a simpler approach to km

A recent posting for a six-week knowledge management contract was posted by the UNDP. When it comes to requests for proposals, if you ask for something, you will definitely get offers to produce it. But is this what they need?

“Conduct initial research on industry standards for KM measurement to inform the design of UNDP’s KM performance measurement, and develop tailored metrics for monitoring and measuring UNDP performance;
Identify and recommend suitable tools and mechanisms to collect the data necessary for KM monitoring;
Formulate standard operating procedures for data collection and monitoring and analysis of KM metrics.” —UNDP

The RFP is for a measurement framework that reflects current industry standards. But what if those standards are useless cookie cutters?  Is KM about collecting data or is it really about sense-making on an organizational level? The only way to enable the latter is to get everyone involved in knowledge sharing and then harvest what emerges. It is messier, and it is the opposite of what most of KM has been about.

Here is a simple guide on how to enable organizational sense-making, not the mere management of data and metrics.


1. Establish methods that enable tacit knowledge to flow. People need to have better and deeper conversations around issues that matter. Training on better communication and meeting techniques can be offered. Examples of knowledge-sharing need to be made by decision-makers. People need to select their own tools, develop their own PKM practices, and be allowed to experiment. This takes time and a safe place to share. Monitoring is done while immersed in this complex adaptive system of people learning and sharing knowledge in multiple ways.

2. Establish places for teams to narrate their work. An enterprise social network is one such environment. However, these groups will only share their knowledge if individuals have the abilities and aptitudes to do so. You may have to go back to step one.

3. Finally, once people are conversing, sharing, learning, and experimenting in the open can the organization start to harvest insights from community managers and through good curation practice. This explicit knowledge becomes the stock on which to build the system of record, and such things as lessons recorded, and perhaps even learned. of course, there has to be something to curate, and that is only available when most people in the organization freely share.

The foundation for KM should be active sense-making and a solid practice of adding value through engaged learning, within a structure that encourages open sharing. I doubt that any of this will ever appear in an RFP in the near future, or that PKM, with an emphasis on personal methods, would be an acceptable framework for those obsessed with measurement. It’s just too simple.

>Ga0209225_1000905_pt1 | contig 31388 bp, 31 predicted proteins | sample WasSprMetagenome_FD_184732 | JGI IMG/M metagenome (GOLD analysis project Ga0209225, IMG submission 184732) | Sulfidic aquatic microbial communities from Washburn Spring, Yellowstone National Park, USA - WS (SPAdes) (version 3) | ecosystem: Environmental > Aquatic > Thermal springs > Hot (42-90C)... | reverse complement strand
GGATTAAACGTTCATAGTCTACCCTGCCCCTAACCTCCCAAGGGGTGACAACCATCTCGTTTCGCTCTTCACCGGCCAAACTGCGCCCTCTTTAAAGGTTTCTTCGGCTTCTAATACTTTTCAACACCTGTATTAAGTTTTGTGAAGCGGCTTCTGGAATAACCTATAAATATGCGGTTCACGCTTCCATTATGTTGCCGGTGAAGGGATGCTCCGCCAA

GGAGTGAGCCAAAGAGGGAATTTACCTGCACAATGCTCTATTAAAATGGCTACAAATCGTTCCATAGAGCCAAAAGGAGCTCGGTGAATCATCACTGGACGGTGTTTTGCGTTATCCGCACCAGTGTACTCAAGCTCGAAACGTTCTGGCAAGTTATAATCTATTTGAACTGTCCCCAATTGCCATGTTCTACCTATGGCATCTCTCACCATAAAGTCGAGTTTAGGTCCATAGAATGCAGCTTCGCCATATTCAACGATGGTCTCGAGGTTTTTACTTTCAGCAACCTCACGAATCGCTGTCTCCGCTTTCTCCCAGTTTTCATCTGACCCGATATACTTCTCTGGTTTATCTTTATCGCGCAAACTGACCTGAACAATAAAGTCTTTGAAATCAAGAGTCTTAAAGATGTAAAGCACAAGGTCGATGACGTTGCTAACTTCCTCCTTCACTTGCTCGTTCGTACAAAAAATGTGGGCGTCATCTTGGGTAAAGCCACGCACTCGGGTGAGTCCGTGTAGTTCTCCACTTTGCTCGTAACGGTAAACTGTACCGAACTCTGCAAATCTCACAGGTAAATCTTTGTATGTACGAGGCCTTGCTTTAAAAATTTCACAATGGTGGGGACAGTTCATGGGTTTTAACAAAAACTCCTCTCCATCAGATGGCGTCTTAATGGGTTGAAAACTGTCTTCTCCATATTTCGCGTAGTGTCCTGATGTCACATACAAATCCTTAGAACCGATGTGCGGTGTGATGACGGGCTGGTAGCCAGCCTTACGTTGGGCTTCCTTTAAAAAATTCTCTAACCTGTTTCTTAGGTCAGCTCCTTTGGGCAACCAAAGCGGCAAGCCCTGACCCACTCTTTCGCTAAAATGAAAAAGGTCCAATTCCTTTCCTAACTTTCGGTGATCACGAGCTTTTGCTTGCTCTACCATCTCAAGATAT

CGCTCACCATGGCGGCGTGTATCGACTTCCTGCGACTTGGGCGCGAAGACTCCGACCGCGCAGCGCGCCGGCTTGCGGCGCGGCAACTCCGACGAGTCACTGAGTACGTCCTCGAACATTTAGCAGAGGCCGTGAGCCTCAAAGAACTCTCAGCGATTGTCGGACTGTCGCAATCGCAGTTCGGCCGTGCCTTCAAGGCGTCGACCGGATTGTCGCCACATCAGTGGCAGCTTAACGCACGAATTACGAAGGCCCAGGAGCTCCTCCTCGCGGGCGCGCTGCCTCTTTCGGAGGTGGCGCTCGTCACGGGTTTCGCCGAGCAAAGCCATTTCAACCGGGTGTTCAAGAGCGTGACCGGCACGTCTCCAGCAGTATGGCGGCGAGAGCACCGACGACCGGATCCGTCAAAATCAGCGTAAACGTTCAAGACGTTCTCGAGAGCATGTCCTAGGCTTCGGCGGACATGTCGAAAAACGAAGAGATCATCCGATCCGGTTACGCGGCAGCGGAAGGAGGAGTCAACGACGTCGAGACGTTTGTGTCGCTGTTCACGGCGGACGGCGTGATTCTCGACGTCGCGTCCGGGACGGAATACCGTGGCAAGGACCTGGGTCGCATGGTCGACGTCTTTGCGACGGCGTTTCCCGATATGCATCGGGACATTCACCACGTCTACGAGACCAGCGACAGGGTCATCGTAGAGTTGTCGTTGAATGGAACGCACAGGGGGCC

10 Responses to “a simpler approach to km”

  1. Siobhan Heaney

    Excellent commentary here. Measurement is meaningless without real engagement and experimentation. An over emphasis on systems for retrieval without regard to a culture of sharing experience and learning renders those systems unable to deliver the “answers” required. This disappointment or perception of failure can hamper future investment and development of practical and meaningful KM.

  2. Mark Britz

    “Is KM about collecting data or is it really about sense-making” – An excellent question to start any executive dialog on this topic. Sadly technical systems vs. human systems have dominated this conversation for far too long so it is quite cemented for many. Your 3 points are excellent and success ultimately, and once again rests on trust doesn’t it?

  3. Tom Dobrydney

    I agree that there is a problem if the RFP was about measuring traditional KM concepts and processes. But, for sake of argument, suppose UNDP was committed to the networked organization and PKM concepts, and wanted to measure how well it is progressing in that direction. What performance metrics might be applied?

    Assuming that a networked organization will improve in creativity and innovation, and that would show itself in its performance against mission – is that where we find the needed metrics ? If we are “not there yet”, how do we determine which aspects of a networked organization need some additional maturity?

  4. Tom Dobrydney

    Harold, I didn’t see a direct response to my last post, and your last two posts seem un-related to the core of my question, so let me re-phrase my question. What evidence would you look at to understand whether one’s efforts to build a networked organization are successful? What evidence would you see as suggesting that additional intervention was needed? I am pretty sure you would observe how things were working, right?

  5. Joel

    It struck me that this post describes the situation healthcare improvement initiatives are facing: they (providers, administrators, etc.)want measurements of their “success”, while patients want to team up with providers to be able to accomplish what they value. Of course , building trust is imperative to the co-production. This seems to apply to improving education systems i.e. teacher/student relationships, as well. A simple example but Is this a fair interpretation/application of you ideas?

  6. Harold Jarche

    Patients are not part of the healthcare system, so that is a major barrier to knowledge sharing and sense-making, in my opinion, Joel.


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